How come you can sometimes see phrases like “Es broma” or “Es muy linda ciudad”? Why is "un/una" left out?


That's an interesting use of broma. You know that the verb ser does not need an article when the word following is an adjective:

El coche es azul.
Ha sido divertido.

In the case of broma, the word is classified as a noun by the RAE. An example of this usage:

Aquello fue una broma que me gastó mi hermano.

But in such sentences like es broma, that's a fixed expression that uses broma as an adjective. What you are saying is just that what happened has the quality of being a joke. This probably comes from the adverbial expression de broma or en broma. You can say that something es de broma. Dropping the middle preposition en/de is something that has been done at least since the 19th century in Spanish, as seen by some texts found in the CORDE:

—Paz, caballeros —dijo Calpena con gracia—. No me riñan aquí o a los dos les mando a la calle.
—Es broma.
—Jugamos, nos divertimos.

Benito Pérez Galdós, "Mendizábal", 1898 (Spain).

This way of adjetivizing a noun (or a expression) is most probably what you see in your second example, es muy linda ciudad.

As stated by the RAE's grammar, what happens with broma also happens with verdad, I would add mentira, both are nouns but you can say es verdad or es mentira.

  • In the second sentece, did you mean ser doesn't need an article?
    – Rafael
    Jun 27 '19 at 13:04
  • 1
    @Rafael indeed. Maybe I had in mind the expression ser de broma, hence the mistake. Thank you for noticing!
    – Charlie
    Jun 27 '19 at 13:07
  • Note that a similar thing happens with uncountable nouns, like in the sentences "esa comida es porqueria" or "Antonio es buena gente", even though those are clearly nouns, there's no article. Jun 27 '19 at 19:56
  • The answer by @ukemi is much more convincing for me. I have a hard time accepting the adjectivization explanation. Jun 30 '19 at 3:36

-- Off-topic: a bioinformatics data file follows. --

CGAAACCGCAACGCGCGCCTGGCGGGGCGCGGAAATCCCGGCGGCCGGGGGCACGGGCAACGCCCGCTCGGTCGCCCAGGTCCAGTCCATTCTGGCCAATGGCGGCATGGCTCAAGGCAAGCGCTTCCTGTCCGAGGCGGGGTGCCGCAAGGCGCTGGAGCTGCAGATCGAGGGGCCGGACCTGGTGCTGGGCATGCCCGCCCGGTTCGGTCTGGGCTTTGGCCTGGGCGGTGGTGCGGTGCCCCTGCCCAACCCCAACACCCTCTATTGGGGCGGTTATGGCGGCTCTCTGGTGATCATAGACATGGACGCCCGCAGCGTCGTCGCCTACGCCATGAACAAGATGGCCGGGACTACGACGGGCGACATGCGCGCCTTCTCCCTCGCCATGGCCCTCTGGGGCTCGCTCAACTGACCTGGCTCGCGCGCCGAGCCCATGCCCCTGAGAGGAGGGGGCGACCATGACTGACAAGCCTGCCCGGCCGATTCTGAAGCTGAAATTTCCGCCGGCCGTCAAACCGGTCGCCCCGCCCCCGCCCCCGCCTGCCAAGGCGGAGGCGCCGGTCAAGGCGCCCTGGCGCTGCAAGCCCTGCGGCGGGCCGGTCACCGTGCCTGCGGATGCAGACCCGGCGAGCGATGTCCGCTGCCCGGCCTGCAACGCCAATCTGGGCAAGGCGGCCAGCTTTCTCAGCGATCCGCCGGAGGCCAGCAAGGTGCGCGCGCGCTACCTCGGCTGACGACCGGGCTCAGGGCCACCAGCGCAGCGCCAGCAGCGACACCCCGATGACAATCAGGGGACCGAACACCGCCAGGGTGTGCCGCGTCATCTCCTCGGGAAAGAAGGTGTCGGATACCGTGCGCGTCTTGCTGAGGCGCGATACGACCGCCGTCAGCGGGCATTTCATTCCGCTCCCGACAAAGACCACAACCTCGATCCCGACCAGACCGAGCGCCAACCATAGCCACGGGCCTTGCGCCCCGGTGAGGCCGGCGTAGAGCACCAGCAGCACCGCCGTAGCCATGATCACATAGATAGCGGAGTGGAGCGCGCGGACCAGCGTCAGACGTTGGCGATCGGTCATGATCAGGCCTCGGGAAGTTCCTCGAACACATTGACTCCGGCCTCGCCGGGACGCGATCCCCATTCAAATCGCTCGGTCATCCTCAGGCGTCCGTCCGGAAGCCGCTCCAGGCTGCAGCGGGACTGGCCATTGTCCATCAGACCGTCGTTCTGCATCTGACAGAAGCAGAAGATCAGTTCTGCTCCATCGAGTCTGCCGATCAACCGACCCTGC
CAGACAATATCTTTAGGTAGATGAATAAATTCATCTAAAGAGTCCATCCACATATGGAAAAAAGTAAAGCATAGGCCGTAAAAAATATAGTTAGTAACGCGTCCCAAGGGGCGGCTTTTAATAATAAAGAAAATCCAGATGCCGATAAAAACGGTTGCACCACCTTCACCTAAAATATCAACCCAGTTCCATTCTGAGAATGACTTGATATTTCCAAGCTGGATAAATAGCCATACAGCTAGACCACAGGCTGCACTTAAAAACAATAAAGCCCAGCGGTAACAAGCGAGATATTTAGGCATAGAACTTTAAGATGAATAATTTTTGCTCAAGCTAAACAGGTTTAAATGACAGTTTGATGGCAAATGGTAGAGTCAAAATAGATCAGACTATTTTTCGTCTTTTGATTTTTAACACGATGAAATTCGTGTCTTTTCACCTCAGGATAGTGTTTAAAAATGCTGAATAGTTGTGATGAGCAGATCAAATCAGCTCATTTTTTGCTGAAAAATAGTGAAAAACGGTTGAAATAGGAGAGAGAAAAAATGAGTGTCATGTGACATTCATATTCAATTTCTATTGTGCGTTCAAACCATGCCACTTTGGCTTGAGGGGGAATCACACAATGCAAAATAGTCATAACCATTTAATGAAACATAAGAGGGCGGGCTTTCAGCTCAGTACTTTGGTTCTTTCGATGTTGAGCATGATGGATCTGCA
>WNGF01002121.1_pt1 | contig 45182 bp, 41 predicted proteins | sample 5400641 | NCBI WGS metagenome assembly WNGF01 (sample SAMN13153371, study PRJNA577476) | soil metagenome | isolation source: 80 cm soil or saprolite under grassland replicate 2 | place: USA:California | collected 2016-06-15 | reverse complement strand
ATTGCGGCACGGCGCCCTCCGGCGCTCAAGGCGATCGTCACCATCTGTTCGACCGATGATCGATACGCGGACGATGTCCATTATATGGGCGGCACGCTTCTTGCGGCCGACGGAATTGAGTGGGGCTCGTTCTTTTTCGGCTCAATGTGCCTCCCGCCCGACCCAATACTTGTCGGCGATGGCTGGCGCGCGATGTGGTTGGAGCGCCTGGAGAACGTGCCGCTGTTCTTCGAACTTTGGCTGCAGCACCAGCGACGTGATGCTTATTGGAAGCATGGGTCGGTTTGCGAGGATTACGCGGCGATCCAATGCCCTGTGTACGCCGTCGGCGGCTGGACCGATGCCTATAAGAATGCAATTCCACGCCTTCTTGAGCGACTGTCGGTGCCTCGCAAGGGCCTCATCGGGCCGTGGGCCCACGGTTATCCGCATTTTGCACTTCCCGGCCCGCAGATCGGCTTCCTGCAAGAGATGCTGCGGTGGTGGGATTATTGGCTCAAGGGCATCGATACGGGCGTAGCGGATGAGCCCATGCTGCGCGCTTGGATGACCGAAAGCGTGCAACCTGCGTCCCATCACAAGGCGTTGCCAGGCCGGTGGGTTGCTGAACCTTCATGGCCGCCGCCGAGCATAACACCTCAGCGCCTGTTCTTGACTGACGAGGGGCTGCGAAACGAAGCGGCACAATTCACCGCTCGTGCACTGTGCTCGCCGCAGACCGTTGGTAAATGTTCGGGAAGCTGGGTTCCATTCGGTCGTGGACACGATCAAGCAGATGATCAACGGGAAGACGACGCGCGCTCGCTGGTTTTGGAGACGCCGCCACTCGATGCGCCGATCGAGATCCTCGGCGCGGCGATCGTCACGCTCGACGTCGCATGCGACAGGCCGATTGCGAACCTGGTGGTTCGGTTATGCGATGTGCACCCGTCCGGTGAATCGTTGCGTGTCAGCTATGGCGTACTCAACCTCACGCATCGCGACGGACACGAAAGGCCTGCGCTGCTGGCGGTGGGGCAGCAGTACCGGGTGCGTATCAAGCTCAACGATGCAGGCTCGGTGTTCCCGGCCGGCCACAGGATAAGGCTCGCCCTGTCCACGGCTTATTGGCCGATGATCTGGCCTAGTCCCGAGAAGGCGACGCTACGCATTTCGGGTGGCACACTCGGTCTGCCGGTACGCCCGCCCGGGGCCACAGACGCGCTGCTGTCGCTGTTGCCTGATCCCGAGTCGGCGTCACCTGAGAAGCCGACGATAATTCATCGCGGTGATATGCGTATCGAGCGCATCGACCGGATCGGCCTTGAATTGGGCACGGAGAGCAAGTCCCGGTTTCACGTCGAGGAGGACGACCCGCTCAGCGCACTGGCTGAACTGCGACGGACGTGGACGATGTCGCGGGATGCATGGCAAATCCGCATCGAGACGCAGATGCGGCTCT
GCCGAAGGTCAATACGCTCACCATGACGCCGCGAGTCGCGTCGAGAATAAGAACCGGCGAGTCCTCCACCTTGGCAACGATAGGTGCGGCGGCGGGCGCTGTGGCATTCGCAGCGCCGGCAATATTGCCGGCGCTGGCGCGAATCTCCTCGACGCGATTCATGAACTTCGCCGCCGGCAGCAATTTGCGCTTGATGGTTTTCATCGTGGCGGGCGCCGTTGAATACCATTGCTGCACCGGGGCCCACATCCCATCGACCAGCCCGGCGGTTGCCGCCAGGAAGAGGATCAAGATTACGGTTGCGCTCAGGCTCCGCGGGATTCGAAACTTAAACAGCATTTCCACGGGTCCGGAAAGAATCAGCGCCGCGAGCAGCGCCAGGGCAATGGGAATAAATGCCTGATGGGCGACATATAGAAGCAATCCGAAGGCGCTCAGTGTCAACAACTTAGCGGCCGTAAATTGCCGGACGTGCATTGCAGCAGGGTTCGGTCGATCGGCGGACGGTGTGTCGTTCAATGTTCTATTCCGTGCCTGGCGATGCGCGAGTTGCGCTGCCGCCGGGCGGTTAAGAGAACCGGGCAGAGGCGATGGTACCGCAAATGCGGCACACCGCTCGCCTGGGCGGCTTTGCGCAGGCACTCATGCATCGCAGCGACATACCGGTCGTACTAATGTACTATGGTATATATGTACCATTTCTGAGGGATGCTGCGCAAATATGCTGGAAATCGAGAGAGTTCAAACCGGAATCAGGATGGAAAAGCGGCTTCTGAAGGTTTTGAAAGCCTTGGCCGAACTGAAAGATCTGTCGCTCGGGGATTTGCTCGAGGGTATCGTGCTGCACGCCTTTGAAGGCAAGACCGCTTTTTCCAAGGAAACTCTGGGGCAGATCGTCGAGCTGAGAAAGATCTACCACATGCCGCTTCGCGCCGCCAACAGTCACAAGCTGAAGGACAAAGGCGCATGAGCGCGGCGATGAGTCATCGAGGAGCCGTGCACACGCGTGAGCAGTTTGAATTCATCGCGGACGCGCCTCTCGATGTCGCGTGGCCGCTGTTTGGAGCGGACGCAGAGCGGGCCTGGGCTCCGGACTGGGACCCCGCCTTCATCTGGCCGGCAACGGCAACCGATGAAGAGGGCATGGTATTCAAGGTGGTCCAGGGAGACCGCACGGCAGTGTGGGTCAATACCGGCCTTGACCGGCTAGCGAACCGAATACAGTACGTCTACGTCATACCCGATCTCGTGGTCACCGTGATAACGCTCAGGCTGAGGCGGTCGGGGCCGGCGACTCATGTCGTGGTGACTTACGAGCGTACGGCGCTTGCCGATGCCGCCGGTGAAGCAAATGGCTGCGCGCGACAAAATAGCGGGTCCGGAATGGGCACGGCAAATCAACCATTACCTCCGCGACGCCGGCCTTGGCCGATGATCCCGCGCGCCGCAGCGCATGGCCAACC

There are indeed cases in Spanish in which the zero article is used with singular, countable nouns.

The examples at issue can take an indefinite article:

  1. Es (una) broma.
  2. Es (una) muy linda ciudad.

(1) seems to be a case in which the countable noun drops the article to become a category, almost as if it were an adjective, as opposed to "ser verdad":

  • No es verdad, es broma. (It's not true, it's a joke.)

In (2) the noun "ciudad" seems to be information that is already known. The new information is the adjective phrase "muy linda". A similar case would be:

  1. Ana es muy linda mujer. (The fact that Ana is a woman is indisputable. I'm just telling you that she's very beautiful.)

It is worth noting that an article can also be used in this case:

3'. Ana es (una) muy linda mujer.

Another example which has just come to mind is, in reference to the gender of a person:

  1. ¿Es nena o varón? (Is is a girl or a boy?)

In this case, the noun is definitely used as a category, being equivalent to "female or male", and will not usually accept an article.

  • 1
    And actually "verdad" is a noun, where the actual adjective is "verdadero/a", so that is an example that is used every day with little thought, as you've illustrated here!
    – Ddddan
    Jun 26 '19 at 18:00

Well, saying "Es broma" is different from saying "Es una broma".

"Es broma" means "Just kidding"/"I'm joking" but with the "una" it means "It's a joke".


3.3.5 Omission before singular nouns: general

Un/una is often omitted before singular count nouns. This happens whenever the generic or universal features of the noun are being emphasized. Compare Pepe tiene secretaria 'Pepe’s got a secretary' (like many bosses) and Pepe tiene una secretaria que habla chino 'Pepe’s got a Chinese-speaking secretary'. Section 3.3.6—9 covers some of the cases in which this type of omission occurs.

3.3.6 Not used before professions, occupations, social status, sex

This is a common case of the phenomenon described in 3.3.7: un/una is not used before nouns which describe profession, occupation, social status, and it is often omitted before nouns denoting sex. In this case the noun can be thought of as a sort of adjective that simply indicates a general type:

  • Soy piloto/Son buzos I’m a pilot/They’re divers
  • Es soltero/Es casada (compare está casada 'she’s married'; see 29.4.1a) He’s a bachelor/She’s a married woman
  • Se hizo detective (5) he became a detective
  • ...y aunque Alejandra cm mujer... (F. Sébato, Arg.) ...and although Alejandra was a woman...

But nouns denoting personal qualities rather than membership of a profession or other group require the article: compare es negrero 'he is a slave—trader' and es un negrero 'he’s a ”slave-driver”' (I.e. makes you work too hard); es carnicero 'he’s a butcher (by trade)’, es un carnicero 'he’s a butcher (i.e. murderous)’; es Supermán ’he is Superman’, es mi supermán 'he’s a superman'; el sargenta se decía: "No es un ladrón. Es un loco" (M. Vargas Llosa, Pe.) 'the sergeant said to himself "he’s no thief. He’s a madman."'